Retired Greyhound Trust
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Karen, Alison and Kathleen

volunteers_NE.jpgBetween them they have devoted more than 25 years of work to a charity, raised thousands of pounds and found loving homes for hundreds of retired greyhounds across the North East of England.   

They are a snapshot of what is taking place in 72 branches of the charity nationwide. Karen Fraser, Alison Waggott and Kathleen Armitage represent the backbone of the Retired Greyhound Trust. They are volunteers.

Karen, Alison and Kathleen are fronting a campaign to raise the profile of retired greyhounds as pets, the importance of volunteering and to help secure much-needed funds for the charity.

The three women run individual branches for the Retired Greyhound Trust in North Yorkshire, Durham and Huddersfield and Wakefield homing dogs when they have retired from their racing careers. But, they also work together across the North East and Yorkshire to ensure the very best homes are found for the dogs who need them most.

There are currently more than 60 dogs needing homes across the three branches. So many dogs means a lot of dog walking, grooming, kennel cleaning, feeding and vet visits every single day. 

Alison, who this year homed the Trust's 50,000 retired greyhound, said: "We love greyhounds, that's why we do what we do. It can be difficult when you have so many dogs to look after and full-time work to hold down as well. But retired greyhounds make ideal pets - so there is a huge amount of satisfaction when we home one of our much-loved dogs."

Alison started in the greyhound industry as a trainer at Sunderland Stadium nearly 20 years ago. As the years have passed, Alison's kennels just outside Durham have evolved from housing her racing dogs to homes for more and more retired greyhounds. Five years ago, she was spending so much time working for the Retired Greyhound Trust that she gave up work as a trainer. She now runs a commercial boarding kennels business at Hollins Hall Farm and allows space there for retired greyhounds while they are waiting for homes.

Alison said: "The volunteers of the Retired Greyhound Trust are all very different in the way they work. Some run large kennels, others have a certain amount of spaces for greyhounds to board in general kennels and others have dogs based at their homes.

"Whatever the situation, we all need volunteers to help look after the dogs, raise funds to ensure we can afford to keep them and, ultimately, find them loving homes.

There are currently more than 60 dogs needing homes across the three branches. So many dogs means a lot of dog walking, grooming, kennel cleaning, feeding and vet visits every single day.

"I have a great team of volunteers who help and I don't know what I would do without them," she added.

Karen Fraser, who has been volunteering for the charity for eight years, has retired greyhounds at three kennels across North Yorkshire - Ripon, Malton and North Allerton - as well as working full-time.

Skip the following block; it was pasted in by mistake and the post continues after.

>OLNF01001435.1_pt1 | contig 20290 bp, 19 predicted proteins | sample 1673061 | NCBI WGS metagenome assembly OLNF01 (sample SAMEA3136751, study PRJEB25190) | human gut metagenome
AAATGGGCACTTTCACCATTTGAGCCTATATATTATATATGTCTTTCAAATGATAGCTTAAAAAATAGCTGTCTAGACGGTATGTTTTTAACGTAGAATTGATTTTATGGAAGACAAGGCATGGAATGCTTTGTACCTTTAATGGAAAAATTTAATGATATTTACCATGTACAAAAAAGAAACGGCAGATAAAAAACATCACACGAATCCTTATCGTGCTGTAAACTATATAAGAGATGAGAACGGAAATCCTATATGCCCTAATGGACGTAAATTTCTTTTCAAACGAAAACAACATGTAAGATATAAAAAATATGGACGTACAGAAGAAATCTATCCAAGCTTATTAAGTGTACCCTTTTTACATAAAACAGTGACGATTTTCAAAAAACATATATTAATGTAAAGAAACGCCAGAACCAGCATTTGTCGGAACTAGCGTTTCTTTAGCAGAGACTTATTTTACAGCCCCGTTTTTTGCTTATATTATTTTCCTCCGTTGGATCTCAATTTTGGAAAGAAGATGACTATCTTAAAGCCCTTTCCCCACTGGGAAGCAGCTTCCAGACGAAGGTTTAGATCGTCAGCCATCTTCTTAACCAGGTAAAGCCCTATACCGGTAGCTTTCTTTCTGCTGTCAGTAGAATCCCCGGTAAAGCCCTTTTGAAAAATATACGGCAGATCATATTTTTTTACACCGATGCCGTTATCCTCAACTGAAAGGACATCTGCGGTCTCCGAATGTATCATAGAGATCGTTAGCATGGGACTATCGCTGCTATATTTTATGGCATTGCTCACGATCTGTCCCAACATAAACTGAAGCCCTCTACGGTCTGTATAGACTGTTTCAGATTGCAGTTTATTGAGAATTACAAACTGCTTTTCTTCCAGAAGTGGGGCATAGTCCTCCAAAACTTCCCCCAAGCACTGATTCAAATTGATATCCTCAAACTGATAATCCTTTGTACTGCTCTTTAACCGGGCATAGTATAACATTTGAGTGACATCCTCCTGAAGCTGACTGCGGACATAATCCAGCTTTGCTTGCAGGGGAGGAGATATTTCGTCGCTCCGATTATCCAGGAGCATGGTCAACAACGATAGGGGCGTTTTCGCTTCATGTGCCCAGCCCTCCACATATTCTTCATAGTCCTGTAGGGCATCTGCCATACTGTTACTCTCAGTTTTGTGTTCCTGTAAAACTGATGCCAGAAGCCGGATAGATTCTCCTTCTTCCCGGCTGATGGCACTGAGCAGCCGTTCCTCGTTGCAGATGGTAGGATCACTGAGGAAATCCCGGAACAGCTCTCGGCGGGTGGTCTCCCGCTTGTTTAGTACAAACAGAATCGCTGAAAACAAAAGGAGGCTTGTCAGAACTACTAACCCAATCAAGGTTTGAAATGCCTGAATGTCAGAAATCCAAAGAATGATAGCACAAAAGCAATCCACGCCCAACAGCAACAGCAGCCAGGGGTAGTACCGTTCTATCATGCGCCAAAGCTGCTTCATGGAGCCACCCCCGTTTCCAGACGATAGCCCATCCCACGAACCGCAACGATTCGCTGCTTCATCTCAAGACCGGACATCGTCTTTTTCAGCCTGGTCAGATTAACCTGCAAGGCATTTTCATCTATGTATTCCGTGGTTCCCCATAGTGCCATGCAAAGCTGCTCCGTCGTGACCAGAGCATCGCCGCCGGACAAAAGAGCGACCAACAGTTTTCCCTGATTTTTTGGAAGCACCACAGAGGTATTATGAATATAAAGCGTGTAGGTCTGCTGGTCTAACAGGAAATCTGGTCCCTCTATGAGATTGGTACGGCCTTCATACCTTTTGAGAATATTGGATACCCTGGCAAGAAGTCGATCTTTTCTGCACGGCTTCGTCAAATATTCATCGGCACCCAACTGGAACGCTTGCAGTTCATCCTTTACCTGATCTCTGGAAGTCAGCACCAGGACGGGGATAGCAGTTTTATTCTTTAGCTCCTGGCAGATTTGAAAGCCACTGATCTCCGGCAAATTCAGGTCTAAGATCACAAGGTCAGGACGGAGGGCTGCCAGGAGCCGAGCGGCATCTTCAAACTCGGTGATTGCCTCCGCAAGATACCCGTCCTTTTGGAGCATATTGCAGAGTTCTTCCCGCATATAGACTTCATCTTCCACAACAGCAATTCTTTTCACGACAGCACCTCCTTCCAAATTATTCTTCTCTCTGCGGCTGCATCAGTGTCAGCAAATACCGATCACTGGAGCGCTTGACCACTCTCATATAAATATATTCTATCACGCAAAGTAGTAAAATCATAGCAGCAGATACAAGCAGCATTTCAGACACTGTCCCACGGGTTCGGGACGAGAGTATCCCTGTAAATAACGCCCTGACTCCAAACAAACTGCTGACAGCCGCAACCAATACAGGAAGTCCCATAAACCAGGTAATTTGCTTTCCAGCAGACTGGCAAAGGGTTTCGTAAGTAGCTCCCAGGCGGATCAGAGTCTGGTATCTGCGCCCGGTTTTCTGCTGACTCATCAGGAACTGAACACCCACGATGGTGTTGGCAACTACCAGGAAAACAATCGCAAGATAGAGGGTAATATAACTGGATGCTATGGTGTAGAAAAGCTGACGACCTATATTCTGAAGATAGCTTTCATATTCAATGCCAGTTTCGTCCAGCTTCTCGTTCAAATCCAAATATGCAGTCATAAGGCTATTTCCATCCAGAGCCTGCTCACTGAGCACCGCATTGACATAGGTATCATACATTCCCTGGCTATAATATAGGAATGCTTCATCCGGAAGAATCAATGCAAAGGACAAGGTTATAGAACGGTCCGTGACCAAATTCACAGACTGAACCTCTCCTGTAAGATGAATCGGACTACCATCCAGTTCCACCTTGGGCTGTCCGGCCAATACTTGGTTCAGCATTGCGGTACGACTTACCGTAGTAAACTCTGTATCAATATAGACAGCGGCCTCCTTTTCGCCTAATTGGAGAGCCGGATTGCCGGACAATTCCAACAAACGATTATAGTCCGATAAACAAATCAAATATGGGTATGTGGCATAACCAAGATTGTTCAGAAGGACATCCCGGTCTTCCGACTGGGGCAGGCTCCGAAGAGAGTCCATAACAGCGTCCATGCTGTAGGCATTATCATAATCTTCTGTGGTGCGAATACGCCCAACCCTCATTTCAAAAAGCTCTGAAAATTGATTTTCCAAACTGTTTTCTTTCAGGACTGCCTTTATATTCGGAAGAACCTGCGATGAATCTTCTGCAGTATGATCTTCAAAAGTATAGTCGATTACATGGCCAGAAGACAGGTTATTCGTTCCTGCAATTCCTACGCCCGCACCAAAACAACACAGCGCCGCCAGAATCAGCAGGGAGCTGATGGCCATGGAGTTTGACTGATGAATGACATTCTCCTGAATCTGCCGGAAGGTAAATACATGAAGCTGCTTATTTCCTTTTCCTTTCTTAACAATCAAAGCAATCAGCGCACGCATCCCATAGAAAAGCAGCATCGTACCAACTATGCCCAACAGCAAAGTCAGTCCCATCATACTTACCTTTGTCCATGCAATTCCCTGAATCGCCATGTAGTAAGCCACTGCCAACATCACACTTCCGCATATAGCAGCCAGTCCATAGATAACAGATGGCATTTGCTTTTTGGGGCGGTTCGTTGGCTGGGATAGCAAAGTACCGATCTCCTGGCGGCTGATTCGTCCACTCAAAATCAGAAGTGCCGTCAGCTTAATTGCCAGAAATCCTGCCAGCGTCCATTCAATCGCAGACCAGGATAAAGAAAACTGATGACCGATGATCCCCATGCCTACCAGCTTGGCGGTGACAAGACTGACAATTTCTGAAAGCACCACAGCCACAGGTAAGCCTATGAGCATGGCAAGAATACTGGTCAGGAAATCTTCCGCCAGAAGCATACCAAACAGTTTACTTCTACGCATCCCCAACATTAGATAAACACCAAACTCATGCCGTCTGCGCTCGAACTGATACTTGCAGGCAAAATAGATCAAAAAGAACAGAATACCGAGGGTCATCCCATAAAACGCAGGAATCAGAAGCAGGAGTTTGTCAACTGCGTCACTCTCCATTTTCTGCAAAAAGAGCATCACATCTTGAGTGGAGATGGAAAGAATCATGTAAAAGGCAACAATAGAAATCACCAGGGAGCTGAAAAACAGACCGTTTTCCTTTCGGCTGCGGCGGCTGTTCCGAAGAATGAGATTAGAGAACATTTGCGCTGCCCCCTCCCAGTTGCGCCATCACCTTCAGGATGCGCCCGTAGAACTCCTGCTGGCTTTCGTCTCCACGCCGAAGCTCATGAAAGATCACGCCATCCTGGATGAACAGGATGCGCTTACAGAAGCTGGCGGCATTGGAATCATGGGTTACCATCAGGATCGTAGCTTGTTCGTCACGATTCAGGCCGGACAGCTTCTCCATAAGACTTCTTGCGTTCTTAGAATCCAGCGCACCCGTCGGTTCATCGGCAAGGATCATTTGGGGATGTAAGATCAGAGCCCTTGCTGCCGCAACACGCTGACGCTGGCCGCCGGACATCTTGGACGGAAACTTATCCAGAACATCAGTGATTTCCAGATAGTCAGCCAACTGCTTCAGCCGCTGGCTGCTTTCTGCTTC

She said: "I do wonder how I manage to fit it all in sometimes. It all started off with being asked to put up some posters to promote greyhounds as pets. Now I am running a branch."

Karen and her team of volunteers attend more than 30 events throughout the spring and summer to promote greyhounds as pets in a bid to find new homes for greyhounds in her kennels. And, from September to May, she runs monthly greyhound walks.

"Kath, Alison and I work very closely together to help share the workload, particularly with the heavy schedule of shows that take place throughout the summer. We are not precious about our geographical areas. Our main aim is to find homes for retired greyhounds, wherever that may be," she added.

Retired Kathleen has worked seven days-a-week for seven years for the Retired Greyhound Trust at her kennels near Huddersfield. The 62-year-old looks after eight dogs until they find homes.

Every Sunday at 11am Kathleen opens up the field at her kennels for dog owners to go along and give their dogs a run around. While their dogs are getting some exercise under Kath's watchful eye, the owners then take the homeless greyhounds for walks around the village to get them acclimatised to cars, other people and the hustle and bustle of normal life.

"It is difficult to find good volunteers, but we are always looking for different forms of help. One lady has started coming down on a Monday to help clean out the kennels and feed the dogs, and another comes to help me walk the dogs throughout the week to give me a bit of a break.

"There are all sorts of things that people can get involved in and it is important for us that we get the right people doing the right jobs within our branches - whether it is walking a dog, putting up posters, helping us to raise funds or helping us to man a stand at one of the many shows. Ultimately, the more people who know about greyhounds and how great they are as pets, the more likely we are to find homes for them," she said.